Renato Redentor ConstantinoApril 16, 2012
The Family Files
The cloud cover above Chicago's O'Hare airport is thick and layered, a canopy mimicking the tarmac's gray tones. Then the tufts part briefly to let through a streak of sunshine that greets shoeless, beltless passengers emerging like Farmville sheep from the security queue near gate B9.
The past few days have passed by like a blur.
Rio has finished Grade 7 and he's blazed a trail of glory, with big thanks from the parents channeled to his wonderful school, the Community of Learners Foundation, or COLF, which nurtured his mind and his charms and where his persona flourished.
By the time summer is done though, he'll move to Philippine Science High School, which accepts a little over one percent of students invited to take its entrance exams, who represent the top ten portion of their batch and who, of course, had to pass the school's eligibility test first.
Mighty proud of the boy for making it. Whether he thrives there or not, the ball is largely his to play, pass or shoot. For now, he knows he's reached a fine spot, a place of distinction, and he's humble enough as well to know he'll be pushed in the bigger environment, with his limits under constant test.
On Fridays he waits and helps me tend Fred's Revolucion, a bar I'm running with dear friends. (He's been missed by the crew most of last month; most weeks have found him really spent due to the exams and grad preps period.)
When he's not reading novels or picking up non-fiction around the house, he's playing Starcraft and other games on the computer. Most Sundays he spends doing watercolors and playing football, browsing 9gag and goofing around with his lovely sister, Luna. And when he's not doing anything else or finds some space for himself right in the middle of class or during breaks at school, he's playing futsal or still reading.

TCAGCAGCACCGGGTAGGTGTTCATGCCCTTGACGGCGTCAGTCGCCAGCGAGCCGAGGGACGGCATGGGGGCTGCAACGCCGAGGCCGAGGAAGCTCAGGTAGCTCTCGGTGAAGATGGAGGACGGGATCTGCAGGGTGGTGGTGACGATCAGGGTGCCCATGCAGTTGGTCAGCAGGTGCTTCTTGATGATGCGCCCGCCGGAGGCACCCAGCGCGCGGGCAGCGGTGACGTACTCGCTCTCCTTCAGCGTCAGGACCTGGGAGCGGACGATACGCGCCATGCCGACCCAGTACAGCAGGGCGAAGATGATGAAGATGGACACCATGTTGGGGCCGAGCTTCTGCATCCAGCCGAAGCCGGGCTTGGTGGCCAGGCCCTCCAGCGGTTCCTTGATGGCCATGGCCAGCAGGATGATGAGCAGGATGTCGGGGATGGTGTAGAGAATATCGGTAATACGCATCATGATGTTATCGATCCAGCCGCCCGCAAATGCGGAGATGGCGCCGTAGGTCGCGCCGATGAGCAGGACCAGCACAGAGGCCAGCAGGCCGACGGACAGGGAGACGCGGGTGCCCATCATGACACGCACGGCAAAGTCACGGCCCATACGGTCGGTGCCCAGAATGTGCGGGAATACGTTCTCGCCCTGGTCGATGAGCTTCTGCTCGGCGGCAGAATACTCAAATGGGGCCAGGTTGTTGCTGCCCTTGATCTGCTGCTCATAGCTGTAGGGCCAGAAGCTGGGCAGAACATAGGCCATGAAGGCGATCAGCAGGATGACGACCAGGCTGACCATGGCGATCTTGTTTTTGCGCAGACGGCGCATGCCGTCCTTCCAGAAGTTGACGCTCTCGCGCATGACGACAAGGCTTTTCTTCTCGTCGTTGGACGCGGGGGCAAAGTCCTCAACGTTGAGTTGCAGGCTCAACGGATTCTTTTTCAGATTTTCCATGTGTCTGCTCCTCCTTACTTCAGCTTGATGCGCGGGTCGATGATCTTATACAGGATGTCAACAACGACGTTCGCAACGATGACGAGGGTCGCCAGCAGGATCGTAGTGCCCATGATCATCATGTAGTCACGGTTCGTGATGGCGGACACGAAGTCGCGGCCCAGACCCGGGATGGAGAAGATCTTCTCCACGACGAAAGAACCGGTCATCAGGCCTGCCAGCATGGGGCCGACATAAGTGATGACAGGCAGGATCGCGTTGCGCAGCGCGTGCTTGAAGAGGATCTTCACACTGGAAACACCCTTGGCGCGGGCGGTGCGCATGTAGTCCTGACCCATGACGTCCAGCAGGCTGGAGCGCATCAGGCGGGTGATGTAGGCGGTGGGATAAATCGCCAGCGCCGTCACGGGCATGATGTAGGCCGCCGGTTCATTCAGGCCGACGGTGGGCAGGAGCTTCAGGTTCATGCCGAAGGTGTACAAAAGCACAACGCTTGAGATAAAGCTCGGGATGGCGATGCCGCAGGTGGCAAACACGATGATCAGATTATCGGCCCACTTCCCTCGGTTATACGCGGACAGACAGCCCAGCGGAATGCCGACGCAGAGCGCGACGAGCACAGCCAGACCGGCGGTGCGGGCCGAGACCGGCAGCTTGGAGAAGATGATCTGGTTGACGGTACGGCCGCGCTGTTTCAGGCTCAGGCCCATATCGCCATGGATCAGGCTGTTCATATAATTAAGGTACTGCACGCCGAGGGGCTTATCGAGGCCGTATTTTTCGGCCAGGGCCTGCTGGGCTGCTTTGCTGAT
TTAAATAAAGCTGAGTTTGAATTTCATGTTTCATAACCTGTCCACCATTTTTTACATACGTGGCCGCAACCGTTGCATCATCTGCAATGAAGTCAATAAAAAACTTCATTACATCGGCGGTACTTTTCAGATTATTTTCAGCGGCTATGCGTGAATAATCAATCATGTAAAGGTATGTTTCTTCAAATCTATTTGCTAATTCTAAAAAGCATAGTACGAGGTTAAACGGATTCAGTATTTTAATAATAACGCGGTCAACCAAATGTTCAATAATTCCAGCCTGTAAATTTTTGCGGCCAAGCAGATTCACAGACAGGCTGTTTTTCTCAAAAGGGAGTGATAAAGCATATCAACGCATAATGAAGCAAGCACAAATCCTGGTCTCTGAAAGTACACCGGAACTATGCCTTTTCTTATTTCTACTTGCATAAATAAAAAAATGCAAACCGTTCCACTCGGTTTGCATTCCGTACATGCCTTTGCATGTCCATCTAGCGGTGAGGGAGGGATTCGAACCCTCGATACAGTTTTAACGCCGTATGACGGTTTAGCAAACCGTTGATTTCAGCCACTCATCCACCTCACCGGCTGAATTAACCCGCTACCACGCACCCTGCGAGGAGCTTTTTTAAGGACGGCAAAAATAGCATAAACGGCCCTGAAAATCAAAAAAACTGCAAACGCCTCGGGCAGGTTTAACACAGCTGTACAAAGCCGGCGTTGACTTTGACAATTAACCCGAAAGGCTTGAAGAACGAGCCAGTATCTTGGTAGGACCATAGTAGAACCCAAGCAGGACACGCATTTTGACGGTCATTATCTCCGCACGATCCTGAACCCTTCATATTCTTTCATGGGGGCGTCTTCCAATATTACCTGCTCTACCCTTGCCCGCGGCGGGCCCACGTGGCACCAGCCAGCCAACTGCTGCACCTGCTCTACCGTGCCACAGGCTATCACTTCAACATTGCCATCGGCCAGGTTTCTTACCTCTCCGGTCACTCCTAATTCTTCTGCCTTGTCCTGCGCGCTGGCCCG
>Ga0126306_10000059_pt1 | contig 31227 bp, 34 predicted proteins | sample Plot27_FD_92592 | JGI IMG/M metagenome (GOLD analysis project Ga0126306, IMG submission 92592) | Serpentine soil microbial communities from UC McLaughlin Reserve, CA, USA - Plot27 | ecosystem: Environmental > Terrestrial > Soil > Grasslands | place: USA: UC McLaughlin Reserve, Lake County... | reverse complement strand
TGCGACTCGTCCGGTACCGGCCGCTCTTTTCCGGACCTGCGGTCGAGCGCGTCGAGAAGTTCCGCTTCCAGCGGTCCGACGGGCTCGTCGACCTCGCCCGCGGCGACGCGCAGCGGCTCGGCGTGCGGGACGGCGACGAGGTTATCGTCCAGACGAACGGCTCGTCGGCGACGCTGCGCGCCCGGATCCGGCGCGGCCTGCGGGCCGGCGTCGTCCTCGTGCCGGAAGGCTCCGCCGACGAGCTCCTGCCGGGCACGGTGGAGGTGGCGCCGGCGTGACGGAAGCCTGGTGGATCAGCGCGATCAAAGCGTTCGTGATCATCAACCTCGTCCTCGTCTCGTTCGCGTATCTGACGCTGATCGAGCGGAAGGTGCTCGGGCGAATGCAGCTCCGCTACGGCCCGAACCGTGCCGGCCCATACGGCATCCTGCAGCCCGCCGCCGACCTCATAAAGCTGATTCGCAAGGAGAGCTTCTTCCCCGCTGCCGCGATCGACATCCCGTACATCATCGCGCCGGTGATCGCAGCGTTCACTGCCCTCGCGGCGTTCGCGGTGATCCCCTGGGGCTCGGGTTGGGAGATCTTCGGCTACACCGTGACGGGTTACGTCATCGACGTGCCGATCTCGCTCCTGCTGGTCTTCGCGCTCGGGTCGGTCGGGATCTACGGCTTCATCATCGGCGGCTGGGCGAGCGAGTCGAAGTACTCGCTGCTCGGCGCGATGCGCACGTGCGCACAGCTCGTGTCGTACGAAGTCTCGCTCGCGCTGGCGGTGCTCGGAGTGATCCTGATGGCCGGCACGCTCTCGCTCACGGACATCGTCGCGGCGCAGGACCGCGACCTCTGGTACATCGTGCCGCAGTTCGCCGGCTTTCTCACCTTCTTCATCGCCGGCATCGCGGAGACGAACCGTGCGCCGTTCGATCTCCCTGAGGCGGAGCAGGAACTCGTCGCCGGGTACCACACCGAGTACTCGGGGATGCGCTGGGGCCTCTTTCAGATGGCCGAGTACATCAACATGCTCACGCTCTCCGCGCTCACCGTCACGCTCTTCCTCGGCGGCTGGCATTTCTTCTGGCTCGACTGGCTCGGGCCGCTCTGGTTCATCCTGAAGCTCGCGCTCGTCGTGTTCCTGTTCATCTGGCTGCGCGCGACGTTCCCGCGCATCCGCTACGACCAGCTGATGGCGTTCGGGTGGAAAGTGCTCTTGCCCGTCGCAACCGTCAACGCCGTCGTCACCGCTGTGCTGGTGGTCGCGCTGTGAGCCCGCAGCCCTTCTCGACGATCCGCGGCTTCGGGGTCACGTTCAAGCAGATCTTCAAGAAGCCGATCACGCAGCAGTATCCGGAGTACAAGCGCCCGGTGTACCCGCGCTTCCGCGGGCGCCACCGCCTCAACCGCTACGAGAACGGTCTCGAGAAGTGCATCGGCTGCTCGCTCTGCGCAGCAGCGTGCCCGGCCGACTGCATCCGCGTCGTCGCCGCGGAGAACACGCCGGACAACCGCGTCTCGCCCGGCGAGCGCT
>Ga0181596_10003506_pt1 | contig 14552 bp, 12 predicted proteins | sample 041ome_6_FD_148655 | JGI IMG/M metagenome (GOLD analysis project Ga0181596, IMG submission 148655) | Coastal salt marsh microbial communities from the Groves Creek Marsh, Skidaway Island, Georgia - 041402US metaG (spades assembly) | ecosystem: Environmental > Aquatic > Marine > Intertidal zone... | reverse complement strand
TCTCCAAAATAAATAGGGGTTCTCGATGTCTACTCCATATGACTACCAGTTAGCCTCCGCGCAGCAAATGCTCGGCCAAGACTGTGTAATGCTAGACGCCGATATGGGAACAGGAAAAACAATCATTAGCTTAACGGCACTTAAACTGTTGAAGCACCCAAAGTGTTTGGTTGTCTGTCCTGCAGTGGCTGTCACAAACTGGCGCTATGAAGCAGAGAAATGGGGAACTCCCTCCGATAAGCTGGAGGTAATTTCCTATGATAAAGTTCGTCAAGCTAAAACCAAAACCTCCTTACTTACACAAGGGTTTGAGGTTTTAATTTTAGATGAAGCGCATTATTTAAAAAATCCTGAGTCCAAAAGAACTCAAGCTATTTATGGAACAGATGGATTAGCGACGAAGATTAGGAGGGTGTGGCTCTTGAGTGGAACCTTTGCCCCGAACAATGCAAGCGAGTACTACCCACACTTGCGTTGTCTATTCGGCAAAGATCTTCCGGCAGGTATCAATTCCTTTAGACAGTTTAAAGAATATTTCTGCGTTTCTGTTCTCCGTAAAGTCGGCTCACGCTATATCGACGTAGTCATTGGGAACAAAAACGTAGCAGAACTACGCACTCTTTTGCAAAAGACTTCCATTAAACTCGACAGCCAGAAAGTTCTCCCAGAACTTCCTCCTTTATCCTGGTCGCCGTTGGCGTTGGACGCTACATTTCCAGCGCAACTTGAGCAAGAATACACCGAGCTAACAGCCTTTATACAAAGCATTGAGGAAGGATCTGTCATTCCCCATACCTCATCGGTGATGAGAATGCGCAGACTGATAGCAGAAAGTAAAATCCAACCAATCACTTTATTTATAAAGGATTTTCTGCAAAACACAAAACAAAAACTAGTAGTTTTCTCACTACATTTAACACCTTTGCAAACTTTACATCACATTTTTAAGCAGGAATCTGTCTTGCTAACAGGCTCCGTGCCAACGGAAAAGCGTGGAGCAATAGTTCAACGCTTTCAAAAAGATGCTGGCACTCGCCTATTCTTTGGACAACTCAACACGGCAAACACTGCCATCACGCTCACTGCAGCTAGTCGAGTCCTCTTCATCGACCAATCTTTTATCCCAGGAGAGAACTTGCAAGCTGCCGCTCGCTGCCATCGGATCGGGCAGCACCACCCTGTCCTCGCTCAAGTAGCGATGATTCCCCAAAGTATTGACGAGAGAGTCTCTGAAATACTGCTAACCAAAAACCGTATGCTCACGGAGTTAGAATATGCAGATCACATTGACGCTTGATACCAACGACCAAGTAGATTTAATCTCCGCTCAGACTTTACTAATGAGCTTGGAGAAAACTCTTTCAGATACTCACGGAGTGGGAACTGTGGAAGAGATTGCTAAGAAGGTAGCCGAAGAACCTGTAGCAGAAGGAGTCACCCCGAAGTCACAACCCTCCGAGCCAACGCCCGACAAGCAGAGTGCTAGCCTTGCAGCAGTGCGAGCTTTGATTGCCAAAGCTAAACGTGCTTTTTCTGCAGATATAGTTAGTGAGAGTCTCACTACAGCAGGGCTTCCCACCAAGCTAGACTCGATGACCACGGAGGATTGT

What a blessing he's been. The boy everyone wanted to hug when he was still so small and playing with toy cars and swords - he made me walk last Saturday after his graduation feeling a couple of inches taller.
It was a night of surprises. The first was how cool he looked all dressed up - his mum was gushing - wearing a brown tie, a crisp blue shirt and dark brown trousers which all matched the shoes he said he wanted to wear for his graduation - the brown shoes his late great grandfather Renato Constantino once wore, or Lolo Ding to Rio. His great grandmother, Letizia, or Dada Ming to her growing brood of great grandchildren, was beaming when she saw Rio at Club Filipino, where COLF's commencement exercises are held, with Lolo Ding's shoes on and all dressed up. All smiles too were his Lolo RC and Lola Dudi.
Then Rio gave everyone another surprise that night - as Teacher Marge was winding up the opening remarks for the graduation ceremonies for COLF's High School and Grade 7, she called Rio and Sari Todiño to the stage to deliver the speech for their batch. It was a huge wow moment for the parents; this was kept secret till the last minute and as Rio and Sari spoke, everything became even more special.
And of course, there was still another surprise left for the night - traditionally, COLF parents accompany their kid to the stage and receive the diploma, which they then pass on to the graduate. Just before we climbed the stage, Teacher Marge read out the inscription on an award for Rio - for academic excellence, I think one of the highest, since he registered pretty high on most subjects and had maintained a really high average.
I was told by Teacher Nancy it was the highest award - but whether it's indeed the top or one of the highest - it doesn't figure much to me. I've never received any academic recognition in all my schooling days. I remember Kala and I giggling as we went on the stage, like the time we were getting married, which made the priest officiating our wedding rather annoyed. But that's another story.
I'm just writing this from a cramped terminal, effused with the murmuring noise of anonymous travelers passing through an airport in decline, and despite creaking, tired bones and the stupor induced by spending almost 24 hours within the confines of a plane, I still feel myself glowing.
The boy has done really well, and myself, Kala and Luna - we soar with him. Thanks for dropping by. #
Photos by redster.